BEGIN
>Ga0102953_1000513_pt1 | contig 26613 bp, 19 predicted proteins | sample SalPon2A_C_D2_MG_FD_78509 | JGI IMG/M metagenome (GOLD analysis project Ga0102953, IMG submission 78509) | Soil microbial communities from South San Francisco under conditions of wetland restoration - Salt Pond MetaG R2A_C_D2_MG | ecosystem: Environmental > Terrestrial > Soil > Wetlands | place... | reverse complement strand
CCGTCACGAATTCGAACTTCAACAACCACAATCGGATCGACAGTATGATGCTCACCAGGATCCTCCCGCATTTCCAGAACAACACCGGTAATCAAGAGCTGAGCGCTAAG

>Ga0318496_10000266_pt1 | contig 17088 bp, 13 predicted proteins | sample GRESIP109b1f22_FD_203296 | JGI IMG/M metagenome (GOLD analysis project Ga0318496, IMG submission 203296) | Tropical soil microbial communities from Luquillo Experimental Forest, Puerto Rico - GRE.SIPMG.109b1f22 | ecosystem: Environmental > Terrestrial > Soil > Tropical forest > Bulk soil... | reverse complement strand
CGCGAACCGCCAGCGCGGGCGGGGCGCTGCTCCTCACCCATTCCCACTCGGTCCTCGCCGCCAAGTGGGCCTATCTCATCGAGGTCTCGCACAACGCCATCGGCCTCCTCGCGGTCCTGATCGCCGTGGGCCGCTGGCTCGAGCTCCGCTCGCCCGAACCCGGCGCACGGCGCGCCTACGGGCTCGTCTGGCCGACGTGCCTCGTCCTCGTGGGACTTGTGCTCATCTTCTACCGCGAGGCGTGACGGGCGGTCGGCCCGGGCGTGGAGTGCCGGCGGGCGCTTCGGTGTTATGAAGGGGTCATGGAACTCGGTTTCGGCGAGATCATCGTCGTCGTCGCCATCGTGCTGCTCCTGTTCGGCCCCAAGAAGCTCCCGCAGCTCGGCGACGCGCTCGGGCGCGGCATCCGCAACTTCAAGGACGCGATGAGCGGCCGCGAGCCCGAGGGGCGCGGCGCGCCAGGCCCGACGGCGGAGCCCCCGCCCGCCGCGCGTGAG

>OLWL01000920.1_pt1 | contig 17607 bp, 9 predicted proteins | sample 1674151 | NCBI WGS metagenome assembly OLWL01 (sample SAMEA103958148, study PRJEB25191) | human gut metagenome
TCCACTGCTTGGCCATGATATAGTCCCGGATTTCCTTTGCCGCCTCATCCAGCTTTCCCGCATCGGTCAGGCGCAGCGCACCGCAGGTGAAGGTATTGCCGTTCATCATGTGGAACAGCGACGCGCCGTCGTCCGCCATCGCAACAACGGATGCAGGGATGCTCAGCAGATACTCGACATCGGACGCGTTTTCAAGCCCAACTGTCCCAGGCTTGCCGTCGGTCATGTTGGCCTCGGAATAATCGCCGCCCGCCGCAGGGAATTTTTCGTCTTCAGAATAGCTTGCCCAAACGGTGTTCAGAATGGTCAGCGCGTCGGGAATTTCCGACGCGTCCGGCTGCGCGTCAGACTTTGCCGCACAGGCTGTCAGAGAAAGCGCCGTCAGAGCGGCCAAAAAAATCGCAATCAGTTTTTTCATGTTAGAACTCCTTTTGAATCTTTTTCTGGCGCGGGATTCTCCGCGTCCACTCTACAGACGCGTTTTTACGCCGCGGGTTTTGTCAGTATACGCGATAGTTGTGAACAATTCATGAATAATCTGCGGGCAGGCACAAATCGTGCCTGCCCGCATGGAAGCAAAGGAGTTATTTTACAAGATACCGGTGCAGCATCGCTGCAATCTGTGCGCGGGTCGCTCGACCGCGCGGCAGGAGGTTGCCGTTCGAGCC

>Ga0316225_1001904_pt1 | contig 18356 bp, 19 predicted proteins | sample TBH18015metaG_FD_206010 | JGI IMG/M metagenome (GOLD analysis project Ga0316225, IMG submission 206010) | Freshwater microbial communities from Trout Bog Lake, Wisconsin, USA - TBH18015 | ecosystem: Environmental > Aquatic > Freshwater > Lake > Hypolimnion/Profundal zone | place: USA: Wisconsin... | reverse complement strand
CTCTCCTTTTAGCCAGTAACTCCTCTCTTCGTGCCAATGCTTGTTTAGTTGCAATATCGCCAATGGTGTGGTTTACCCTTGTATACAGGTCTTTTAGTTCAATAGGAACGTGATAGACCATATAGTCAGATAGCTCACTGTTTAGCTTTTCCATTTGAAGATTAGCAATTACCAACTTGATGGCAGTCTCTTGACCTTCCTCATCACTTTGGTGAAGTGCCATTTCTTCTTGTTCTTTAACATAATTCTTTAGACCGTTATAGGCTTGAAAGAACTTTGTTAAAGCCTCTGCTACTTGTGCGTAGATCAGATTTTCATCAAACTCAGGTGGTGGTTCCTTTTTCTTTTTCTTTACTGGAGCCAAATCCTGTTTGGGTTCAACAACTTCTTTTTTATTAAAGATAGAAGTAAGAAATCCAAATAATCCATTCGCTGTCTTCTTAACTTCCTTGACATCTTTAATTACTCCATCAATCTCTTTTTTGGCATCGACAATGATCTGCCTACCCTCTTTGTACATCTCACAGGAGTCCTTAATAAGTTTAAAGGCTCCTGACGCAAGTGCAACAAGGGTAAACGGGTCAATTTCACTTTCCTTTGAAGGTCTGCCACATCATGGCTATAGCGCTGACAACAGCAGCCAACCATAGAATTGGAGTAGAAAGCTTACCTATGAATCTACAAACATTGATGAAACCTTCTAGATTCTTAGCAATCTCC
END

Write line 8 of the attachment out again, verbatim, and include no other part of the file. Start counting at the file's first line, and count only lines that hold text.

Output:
CTCTCCTTTTAGCCAGTAACTCCTCTCTTCGTGCCAATGCTTGTTTAGTTGCAATATCGCCAATGGTGTGGTTTACCCTTGTATACAGGTCTTTTAGTTCAATAGGAACGTGATAGACCATATAGTCAGATAGCTCACTGTTTAGCTTTTCCATTTGAAGATTAGCAATTACCAACTTGATGGCAGTCTCTTGACCTTCCTCATCACTTTGGTGAAGTGCCATTTCTTCTTGTTCTTTAACATAATTCTTTAGACCGTTATAGGCTTGAAAGAACTTTGTTAAAGCCTCTGCTACTTGTGCGTAGATCAGATTTTCATCAAACTCAGGTGGTGGTTCCTTTTTCTTTTTCTTTACTGGAGCCAAATCCTGTTTGGGTTCAACAACTTCTTTTTTATTAAAGATAGAAGTAAGAAATCCAAATAATCCATTCGCTGTCTTCTTAACTTCCTTGACATCTTTAATTACTCCATCAATCTCTTTTTTGGCATCGACAATGATCTGCCTACCCTCTTTGTACATCTCACAGGAGTCCTTAATAAGTTTAAAGGCTCCTGACGCAAGTGCAACAAGGGTAAACGGGTCAATTTCACTTTCCTTTGAAGGTCTGCCACATCATGGCTATAGCGCTGACAACAGCAGCCAACCATAGAATTGGAGTAGAAAGCTTACCTATGAATCTACAAACATTGATGAAACCTTCTAGATTCTTAGCAATCTCC